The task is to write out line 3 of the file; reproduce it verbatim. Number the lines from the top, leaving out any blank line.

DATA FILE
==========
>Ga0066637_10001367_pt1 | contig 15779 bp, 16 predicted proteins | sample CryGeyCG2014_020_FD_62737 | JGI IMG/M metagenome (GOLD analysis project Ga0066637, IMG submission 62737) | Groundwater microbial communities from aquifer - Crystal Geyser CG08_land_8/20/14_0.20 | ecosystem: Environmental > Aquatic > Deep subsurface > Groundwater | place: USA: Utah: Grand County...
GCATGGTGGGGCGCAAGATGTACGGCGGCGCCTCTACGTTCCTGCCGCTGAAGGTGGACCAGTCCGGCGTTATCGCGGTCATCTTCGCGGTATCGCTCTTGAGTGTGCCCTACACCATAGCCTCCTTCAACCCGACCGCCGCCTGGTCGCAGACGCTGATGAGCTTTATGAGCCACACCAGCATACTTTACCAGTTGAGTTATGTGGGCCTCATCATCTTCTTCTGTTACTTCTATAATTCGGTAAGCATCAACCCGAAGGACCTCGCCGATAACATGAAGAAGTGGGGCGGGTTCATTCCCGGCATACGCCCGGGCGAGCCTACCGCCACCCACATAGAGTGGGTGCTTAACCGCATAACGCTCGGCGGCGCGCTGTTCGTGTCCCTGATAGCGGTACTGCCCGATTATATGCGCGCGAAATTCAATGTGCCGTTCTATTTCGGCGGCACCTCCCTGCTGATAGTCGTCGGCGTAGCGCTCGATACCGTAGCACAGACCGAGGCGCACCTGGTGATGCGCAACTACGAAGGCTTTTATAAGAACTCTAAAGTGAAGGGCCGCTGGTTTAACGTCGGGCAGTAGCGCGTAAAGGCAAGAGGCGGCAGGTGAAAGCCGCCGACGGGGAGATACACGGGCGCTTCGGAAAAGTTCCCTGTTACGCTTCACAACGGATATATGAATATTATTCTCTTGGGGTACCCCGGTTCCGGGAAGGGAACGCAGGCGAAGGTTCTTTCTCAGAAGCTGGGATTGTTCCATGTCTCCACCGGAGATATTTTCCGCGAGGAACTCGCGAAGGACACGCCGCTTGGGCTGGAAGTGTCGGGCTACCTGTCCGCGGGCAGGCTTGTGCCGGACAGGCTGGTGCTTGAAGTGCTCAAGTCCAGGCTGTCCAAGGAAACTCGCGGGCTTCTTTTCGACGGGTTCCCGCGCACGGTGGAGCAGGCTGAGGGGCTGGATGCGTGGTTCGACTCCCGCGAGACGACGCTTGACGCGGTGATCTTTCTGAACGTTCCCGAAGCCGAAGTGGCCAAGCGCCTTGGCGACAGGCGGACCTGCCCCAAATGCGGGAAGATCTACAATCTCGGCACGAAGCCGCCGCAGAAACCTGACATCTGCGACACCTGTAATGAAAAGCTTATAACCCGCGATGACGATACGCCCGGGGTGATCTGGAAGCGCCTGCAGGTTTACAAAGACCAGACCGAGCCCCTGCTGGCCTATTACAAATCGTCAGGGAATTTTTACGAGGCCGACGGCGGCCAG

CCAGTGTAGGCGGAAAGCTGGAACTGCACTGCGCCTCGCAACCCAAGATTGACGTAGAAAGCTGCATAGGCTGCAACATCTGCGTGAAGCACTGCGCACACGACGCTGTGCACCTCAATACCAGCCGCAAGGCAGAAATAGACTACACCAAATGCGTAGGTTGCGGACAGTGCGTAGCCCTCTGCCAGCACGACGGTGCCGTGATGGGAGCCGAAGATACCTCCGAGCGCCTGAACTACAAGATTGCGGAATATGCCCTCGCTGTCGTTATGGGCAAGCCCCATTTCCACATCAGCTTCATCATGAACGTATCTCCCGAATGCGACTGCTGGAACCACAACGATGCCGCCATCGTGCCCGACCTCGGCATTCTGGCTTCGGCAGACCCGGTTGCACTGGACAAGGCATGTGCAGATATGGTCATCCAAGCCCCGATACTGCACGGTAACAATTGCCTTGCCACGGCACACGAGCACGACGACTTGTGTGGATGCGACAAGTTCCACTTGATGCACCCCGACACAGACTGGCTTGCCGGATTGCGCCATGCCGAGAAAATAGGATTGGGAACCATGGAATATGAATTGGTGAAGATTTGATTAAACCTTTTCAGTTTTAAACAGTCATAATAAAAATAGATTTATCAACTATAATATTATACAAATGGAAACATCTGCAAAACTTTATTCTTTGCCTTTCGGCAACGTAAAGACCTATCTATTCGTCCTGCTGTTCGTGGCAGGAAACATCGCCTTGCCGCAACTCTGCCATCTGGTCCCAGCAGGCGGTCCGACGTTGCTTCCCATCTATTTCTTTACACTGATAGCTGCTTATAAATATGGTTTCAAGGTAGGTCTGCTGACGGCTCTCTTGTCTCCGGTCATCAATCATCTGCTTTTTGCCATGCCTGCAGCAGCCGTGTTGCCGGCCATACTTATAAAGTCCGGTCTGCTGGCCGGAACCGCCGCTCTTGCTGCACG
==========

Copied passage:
CCAGTGTAGGCGGAAAGCTGGAACTGCACTGCGCCTCGCAACCCAAGATTGACGTAGAAAGCTGCATAGGCTGCAACATCTGCGTGAAGCACTGCGCACACGACGCTGTGCACCTCAATACCAGCCGCAAGGCAGAAATAGACTACACCAAATGCGTAGGTTGCGGACAGTGCGTAGCCCTCTGCCAGCACGACGGTGCCGTGATGGGAGCCGAAGATACCTCCGAGCGCCTGAACTACAAGATTGCGGAATATGCCCTCGCTGTCGTTATGGGCAAGCCCCATTTCCACATCAGCTTCATCATGAACGTATCTCCCGAATGCGACTGCTGGAACCACAACGATGCCGCCATCGTGCCCGACCTCGGCATTCTGGCTTCGGCAGACCCGGTTGCACTGGACAAGGCATGTGCAGATATGGTCATCCAAGCCCCGATACTGCACGGTAACAATTGCCTTGCCACGGCACACGAGCACGACGACTTGTGTGGATGCGACAAGTTCCACTTGATGCACCCCGACACAGACTGGCTTGCCGGATTGCGCCATGCCGAGAAAATAGGATTGGGAACCATGGAATATGAATTGGTGAAGATTTGATTAAACCTTTTCAGTTTTAAACAGTCATAATAAAAATAGATTTATCAACTATAATATTATACAAATGGAAACATCTGCAAAACTTTATTCTTTGCCTTTCGGCAACGTAAAGACCTATCTATTCGTCCTGCTGTTCGTGGCAGGAAACATCGCCTTGCCGCAACTCTGCCATCTGGTCCCAGCAGGCGGTCCGACGTTGCTTCCCATCTATTTCTTTACACTGATAGCTGCTTATAAATATGGTTTCAAGGTAGGTCTGCTGACGGCTCTCTTGTCTCCGGTCATCAATCATCTGCTTTTTGCCATGCCTGCAGCAGCCGTGTTGCCGGCCATACTTATAAAGTCCGGTCTGCTGGCCGGAACCGCCGCTCTTGCTGCACG